If we don't listen to the Holy Spirit, however, we'll still be crying for our dirty lollipop (14:4). The choice is really up to us, and we must choose to listen, and invite Him in to every decision we are aware of making (14:5–7). When we do so, "He will make every decision for you, for your salvation and the peace of God in you" (14:7).

Paragraph 15

15.           1Seek not to appraise the worth of God's Son whom He created holy, for to do so is to evaluate his Father and judge against Him. 2And you will feel guilty for this imagined "crime," which no one in this world or Heaven could possibly commit. 3The Holy Spirit [God's Spirit] teaches only that the "sin" of self-replacement on the throne of God is not a source of guilt. 4What cannot happen can have no effects to fear. 5Be quiet in your faith in Him Who loves you, and would lead you out of insanity. 6Madness may be your choice, but not your reality. 7Never forget the Love of God, Who has remembered you. 8For it is quite impossible that He could ever let His Son drop from the [His] loving Mind wherein he was created, and where his abode was fixed in perfect peace forever.

• Study Question •

7.  What is the overall reason our wish to separate cannot cause guilt? (Pick one answer as given in this paragraph.)
A. Since it is impossible that God would let His Son separate from Him, the separation never happened and therefore cannot have real effects.
B. We cannot truly evaluate our own worth; only God can.
C. God can lead us out of insanity by undoing all the effects of our sin.

As has already been pointed out (11:4), we often try to "appraise the worthiness" of ourselves and of others to receive God's gifts, and we usually find ourselves wanting. This paragraph makes the startling statement that even seeking to take God's place on His throne is not a real source of guilt (15:3), and therefore does not make us unworthy of His gifts.

I think Jesus uses this example because it is the most extreme one we can imagine: Seeking to dethrone God and steal His Kingdom from Him. Usurping the throne of God is the role traditionally assigned to the devil; he is called Satan, meaning "adversary." Many conservative Bible scholars believe that a passage in the prophecy of Isaiah refers to the devil's desire to overthrow God's rule: "For thou hast said in thine heart, I will ascend into heaven, I will exalt my throne above the stars of God" (KJV).[3] If the supposed sin of the devil "is not a source of guilt" (15:3), then what lesser "sin" could possibly merit guilt? Obviously, none.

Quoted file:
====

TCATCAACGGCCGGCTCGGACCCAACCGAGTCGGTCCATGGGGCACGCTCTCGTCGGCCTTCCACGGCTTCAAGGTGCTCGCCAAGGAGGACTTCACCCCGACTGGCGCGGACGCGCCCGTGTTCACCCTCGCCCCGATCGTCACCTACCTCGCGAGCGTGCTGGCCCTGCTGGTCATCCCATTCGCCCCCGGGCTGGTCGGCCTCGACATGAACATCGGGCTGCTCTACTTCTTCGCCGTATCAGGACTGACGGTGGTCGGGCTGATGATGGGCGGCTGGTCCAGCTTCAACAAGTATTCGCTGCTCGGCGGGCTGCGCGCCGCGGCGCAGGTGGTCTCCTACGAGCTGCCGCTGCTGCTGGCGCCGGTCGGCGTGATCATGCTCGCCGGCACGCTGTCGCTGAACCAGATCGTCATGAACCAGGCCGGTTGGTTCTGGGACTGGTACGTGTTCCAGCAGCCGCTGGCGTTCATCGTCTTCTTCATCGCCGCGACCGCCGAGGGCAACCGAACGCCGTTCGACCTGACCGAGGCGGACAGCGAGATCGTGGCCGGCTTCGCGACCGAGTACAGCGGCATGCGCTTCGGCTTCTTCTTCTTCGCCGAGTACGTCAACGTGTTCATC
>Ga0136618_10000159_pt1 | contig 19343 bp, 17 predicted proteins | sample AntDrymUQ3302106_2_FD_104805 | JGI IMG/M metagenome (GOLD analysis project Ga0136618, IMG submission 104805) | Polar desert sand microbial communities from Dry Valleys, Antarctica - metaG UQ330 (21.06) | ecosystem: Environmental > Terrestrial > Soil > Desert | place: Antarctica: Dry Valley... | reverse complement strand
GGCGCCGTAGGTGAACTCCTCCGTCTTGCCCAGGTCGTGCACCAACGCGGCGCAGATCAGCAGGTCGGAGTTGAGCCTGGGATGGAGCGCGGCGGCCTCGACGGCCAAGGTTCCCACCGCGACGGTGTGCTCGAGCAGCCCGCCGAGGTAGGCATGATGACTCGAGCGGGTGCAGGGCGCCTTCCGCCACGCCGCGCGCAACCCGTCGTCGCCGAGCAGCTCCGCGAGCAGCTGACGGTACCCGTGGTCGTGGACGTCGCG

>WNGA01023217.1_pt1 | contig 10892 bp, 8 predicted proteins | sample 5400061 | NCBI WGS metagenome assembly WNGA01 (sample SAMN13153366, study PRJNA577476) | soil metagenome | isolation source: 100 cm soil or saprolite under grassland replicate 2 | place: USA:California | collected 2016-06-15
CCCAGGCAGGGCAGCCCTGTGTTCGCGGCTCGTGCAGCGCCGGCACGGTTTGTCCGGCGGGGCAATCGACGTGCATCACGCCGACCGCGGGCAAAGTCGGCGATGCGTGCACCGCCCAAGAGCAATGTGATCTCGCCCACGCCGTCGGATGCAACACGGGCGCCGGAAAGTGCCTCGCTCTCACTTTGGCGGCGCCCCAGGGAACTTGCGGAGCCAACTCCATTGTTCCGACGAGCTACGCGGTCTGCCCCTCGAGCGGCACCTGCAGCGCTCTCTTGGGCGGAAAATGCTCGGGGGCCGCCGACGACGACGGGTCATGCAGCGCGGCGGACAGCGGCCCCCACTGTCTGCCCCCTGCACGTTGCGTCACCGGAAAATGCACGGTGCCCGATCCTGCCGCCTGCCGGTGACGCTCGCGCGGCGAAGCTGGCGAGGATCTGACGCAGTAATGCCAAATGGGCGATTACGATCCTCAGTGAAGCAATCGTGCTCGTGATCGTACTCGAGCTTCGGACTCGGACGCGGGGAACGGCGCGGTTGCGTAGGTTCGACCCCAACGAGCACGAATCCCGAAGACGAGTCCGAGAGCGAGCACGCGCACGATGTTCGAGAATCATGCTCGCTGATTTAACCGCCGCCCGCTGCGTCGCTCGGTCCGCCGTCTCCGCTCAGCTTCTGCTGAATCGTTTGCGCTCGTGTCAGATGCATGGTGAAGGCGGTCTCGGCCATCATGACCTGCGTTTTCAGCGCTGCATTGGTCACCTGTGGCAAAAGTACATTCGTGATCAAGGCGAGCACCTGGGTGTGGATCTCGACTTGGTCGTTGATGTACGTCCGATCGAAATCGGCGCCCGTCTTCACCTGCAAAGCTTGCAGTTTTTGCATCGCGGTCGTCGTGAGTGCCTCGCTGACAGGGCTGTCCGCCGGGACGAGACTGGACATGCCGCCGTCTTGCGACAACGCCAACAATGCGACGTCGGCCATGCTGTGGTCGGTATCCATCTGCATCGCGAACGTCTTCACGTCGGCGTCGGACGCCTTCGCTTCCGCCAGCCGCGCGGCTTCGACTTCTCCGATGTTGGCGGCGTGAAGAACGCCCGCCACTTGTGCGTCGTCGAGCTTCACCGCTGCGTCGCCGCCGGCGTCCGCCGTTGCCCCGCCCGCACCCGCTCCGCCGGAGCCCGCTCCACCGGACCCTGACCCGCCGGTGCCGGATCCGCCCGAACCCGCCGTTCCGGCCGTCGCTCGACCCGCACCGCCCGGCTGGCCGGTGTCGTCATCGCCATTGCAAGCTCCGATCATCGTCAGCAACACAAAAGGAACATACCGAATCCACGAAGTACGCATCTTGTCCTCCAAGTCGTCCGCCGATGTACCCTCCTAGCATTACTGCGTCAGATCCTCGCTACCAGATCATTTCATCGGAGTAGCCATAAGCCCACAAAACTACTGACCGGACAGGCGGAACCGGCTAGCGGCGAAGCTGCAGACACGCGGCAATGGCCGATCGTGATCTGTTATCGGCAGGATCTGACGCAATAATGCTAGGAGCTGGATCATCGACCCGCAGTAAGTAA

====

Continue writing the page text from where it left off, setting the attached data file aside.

This paragraph gives several reasons why this is so, all part of a larger reason. The subordinate reasons are:

·      No one is capable of judging God and finding Him wanting, but judging God's creations is judging Him.

·      In our insanity we may want to usurp God, but doing so is impossible.

·      God's Love for us guarantees that He will never let us go into madness or hell.

The overall reason that encompasses all of these is simply that "what cannot happen can have no effects" (15:4). The paragraph contains several phrases and words that all mean, in essence, that separation from God, or overthrowing His Kingdom, is simply impossible: "imagined crime," "no one…could possibly commit," "cannot happen," "not…reality," and "quite impossible." If it is impossible to overthrow God how can anyone be guilty of the crime? Perhaps we wanted to, but we could not, and God is more than willing to forgive our foolish, idle wish. No harm was done!

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16.          1Say to the Holy Spirit only, "Decide for me," and it is done. 2For His decisions are reflections of what God knows about you, and in this light, error of any kind becomes impossible. 3Why would you struggle so frantically to anticipate all you cannot know, when all knowledge lies behind every decision the Holy Spirit makes for you? 4Learn of His wisdom and His Love, and teach His answer to everyone who struggles in the dark. 5For you decide for them and for yourself.

• Study Question •

8.  This paragraph gives us several specific injunctions, or instructions about what we should do, based on what has been said so far. What are they?